The following is a piece written by long time Belle student Julie Holder. Julie first joined our BelleFusion Pilates classes about 5 years ago, switching to the Bump Prenatal classes when she became pregnant after several years of trying to conceive. I’m thrilled to say that she welcomed a beautiful baby boy 5 months ago! Julie is an incredibly warm, caring person (not to mention an incredible fashion designer – she might be the coolest, most creative chick I know!) She is bravely sharing her story of breastfeeding struggles. Julie, you are awesome. Thank you for helping so many other women know that they are NOT alone. 


I sat awake the night our baby was born, staring at him with amazement. Our birthing story was one of ease. We were lucky to birth him at home with a smooth and relatively short labour. In the 9 months of being pregnant I learned from friends and even strangers what I thought was every detail surrounding pregnancy and birth. I learned that if you play music they can hear it. I learned that the weekly size of the fetus can be compared to fruit. This makes zero sense really. How can a baby be the size of a leek? I learned about the hospital bag essentials. Particularly how embarrassing it can be to run into your partner’s friend while stocking up on adult diapers for said bag. I learned about the love you can feel for something that is only the size of a peppercorn yet has a heartbeat. And most importantly I learned that no, wearing spanks during pregnancy can not harm the baby. We had waited for this baby for over four years but, while being no stranger to hard work, I wasn’t prepared for the struggles that came after the ring of fire.

Following the birth, the midwives tucked us into bed and snuck off into the night leaving us with this new human staring back at us–his big blue eyes channeling the plant in The Little Shop of Horrors saying “Feed me Seymour”. The next day during our visit from the midwife she told us our baby had a tongue tie which needed to be released so that he could feed properly. The earliest appointment for this was a month out. Although he was already precious, patient and calm, I was pretty sure he wasn’t going to be understanding about waiting a month to eat. So we attempted to figure out this feeding thing while our midwife stood overhead until her phone rang and she rushed to the many other babies waiting to be birthed. We struggled for the next few days through nipple shields, hospital–grade breast pumps, numerous books, cracked nipples, bottles, two types of formula, lots of tears and many hours of what I have learned to be the biggest new mother no no….the dreaded deep hole of the internet…Google.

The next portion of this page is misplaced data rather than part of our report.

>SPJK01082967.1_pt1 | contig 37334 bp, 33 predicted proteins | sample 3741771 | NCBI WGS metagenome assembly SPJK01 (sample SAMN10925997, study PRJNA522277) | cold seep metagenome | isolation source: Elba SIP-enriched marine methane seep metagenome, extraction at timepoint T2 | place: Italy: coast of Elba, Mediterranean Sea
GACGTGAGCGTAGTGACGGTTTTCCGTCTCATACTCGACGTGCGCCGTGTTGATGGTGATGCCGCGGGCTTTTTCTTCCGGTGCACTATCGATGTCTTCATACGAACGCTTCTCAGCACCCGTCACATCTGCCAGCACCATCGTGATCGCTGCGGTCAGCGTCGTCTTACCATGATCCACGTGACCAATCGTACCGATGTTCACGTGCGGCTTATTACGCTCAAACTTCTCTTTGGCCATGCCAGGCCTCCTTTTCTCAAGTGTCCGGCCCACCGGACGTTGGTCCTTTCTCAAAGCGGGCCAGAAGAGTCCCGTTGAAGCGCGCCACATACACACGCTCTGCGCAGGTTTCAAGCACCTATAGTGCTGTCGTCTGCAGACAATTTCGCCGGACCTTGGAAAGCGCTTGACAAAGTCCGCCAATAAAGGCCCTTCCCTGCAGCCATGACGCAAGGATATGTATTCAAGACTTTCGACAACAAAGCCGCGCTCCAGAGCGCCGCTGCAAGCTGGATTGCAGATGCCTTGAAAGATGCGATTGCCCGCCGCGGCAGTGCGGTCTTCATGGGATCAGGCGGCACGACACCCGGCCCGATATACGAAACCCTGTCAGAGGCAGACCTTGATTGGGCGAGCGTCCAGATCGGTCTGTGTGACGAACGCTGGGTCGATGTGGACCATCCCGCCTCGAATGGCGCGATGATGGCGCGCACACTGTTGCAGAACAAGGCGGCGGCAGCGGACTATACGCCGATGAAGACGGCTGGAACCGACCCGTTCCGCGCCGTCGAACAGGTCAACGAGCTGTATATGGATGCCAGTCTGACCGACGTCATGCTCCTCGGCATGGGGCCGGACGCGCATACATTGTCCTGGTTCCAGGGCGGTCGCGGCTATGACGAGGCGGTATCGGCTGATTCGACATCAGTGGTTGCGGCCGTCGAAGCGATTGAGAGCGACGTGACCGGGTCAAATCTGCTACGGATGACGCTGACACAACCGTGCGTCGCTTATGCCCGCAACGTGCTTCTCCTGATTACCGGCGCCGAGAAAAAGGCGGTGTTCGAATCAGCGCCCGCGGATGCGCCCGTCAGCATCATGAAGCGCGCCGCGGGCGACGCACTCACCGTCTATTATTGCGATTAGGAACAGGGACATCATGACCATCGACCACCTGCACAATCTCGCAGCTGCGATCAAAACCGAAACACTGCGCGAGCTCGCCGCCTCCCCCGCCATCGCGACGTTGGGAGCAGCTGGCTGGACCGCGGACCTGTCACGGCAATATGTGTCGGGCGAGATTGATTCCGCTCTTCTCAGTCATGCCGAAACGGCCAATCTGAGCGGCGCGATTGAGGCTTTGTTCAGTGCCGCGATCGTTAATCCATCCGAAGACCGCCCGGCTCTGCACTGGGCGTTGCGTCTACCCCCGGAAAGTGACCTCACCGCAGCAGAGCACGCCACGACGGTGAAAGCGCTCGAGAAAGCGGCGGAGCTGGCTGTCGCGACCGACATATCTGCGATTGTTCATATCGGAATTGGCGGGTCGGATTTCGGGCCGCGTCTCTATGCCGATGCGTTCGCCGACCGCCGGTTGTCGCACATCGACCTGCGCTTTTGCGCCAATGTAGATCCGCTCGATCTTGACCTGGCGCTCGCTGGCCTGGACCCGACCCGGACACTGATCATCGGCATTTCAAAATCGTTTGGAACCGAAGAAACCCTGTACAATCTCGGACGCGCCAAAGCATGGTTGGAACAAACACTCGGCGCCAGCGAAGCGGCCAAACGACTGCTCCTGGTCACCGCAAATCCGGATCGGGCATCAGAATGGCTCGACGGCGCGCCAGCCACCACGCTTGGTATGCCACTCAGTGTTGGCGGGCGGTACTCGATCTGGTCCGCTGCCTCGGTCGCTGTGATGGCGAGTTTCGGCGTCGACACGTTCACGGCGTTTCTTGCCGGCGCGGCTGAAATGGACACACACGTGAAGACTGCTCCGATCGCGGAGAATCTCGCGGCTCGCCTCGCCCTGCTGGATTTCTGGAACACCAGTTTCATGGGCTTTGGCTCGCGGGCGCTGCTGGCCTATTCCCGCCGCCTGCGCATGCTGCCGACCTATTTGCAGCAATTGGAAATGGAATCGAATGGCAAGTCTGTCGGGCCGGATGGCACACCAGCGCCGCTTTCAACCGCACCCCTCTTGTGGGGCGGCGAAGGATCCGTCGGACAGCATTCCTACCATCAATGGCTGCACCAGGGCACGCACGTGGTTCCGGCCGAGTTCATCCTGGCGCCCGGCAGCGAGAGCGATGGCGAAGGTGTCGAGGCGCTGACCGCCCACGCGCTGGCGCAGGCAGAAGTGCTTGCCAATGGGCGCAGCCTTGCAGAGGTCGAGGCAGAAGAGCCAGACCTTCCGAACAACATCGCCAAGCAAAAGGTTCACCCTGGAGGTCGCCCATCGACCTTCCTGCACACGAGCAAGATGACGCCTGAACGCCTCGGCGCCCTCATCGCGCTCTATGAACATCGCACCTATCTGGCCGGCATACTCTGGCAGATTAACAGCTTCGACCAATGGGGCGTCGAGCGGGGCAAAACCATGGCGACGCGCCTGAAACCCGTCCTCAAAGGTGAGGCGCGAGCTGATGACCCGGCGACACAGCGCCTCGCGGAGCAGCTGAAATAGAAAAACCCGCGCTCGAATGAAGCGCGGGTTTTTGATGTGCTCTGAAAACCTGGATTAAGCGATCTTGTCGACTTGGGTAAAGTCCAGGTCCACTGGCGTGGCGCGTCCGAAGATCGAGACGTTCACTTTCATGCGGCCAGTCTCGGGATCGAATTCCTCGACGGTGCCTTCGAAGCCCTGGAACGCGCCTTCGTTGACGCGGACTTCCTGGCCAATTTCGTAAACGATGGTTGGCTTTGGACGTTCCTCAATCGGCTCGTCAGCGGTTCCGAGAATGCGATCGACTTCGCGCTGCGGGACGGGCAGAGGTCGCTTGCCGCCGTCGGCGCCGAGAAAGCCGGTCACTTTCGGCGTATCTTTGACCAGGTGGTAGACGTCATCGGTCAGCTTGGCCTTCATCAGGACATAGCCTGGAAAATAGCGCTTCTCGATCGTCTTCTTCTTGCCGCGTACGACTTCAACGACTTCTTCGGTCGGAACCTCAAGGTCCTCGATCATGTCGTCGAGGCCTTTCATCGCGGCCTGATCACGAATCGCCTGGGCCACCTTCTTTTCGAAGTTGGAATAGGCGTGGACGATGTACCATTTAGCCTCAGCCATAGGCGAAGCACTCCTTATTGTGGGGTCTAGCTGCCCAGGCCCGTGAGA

Screen Shot 2017-04-17 at 9.08.08 PM

Photo cred: @SummerandStorm

I am pretty sure I have read every possible website advocating how wonderful breastfeeding is with supporting glamorous Instagram photos of women sipping heart-shaped foam lattes while casually feeding their babies with hashtags sporting “#the breast is best”. I sat sobbing in a sports bra with holes cut out so I could pump hands free. This was far from the images on my Pinterest board of half–naked women feeding their babies on beaches displaying what we are told our bodies are naturally made to do. It was during this time that I wished I had spent even just a little bit of time prepping for this so I didn’t feel so absolutely helpless.

What I now realize is the best thing to come out of my extensive research was the term Lactation Consultant. I called the first number my close friend Google gave me, Lynda Kirby. The voice on the other end of the phone was so magical that for the first time I felt relaxed knowing that my boobs would be in good hands, literally. Lynda arrived at our door with a bag full of tricks including a doll she used to show different breastfeeding positions whose name is Flow…get it?! I loved that she found humour in something which seemed so painful at the time. She came over almost every day for the next three weeks for what she called Booby Camp. The power sessions involved football holds, tubes, cups, bruised boobs, more and more tears but most importantly emotional support. Lynda amazed me with her selflessness and dedication to her work of helping others. Her compassion and warmth are something I think about daily. I thought back to our struggles to conceive him and how I never thought we would be able to make him. I told myself that as with those struggles, this too shall pass and that like all worthwhile things in life, they take practice and perseverance. It was with her support and the hard work of all of us that we made tiny baby steps each day to perfect the delicate dance of breastfeeding. Each day we lay together for hours, baby and I, making small progress until one day everything fell into place and he lay sucking away happily while I rubbed his feet as smooth as silk.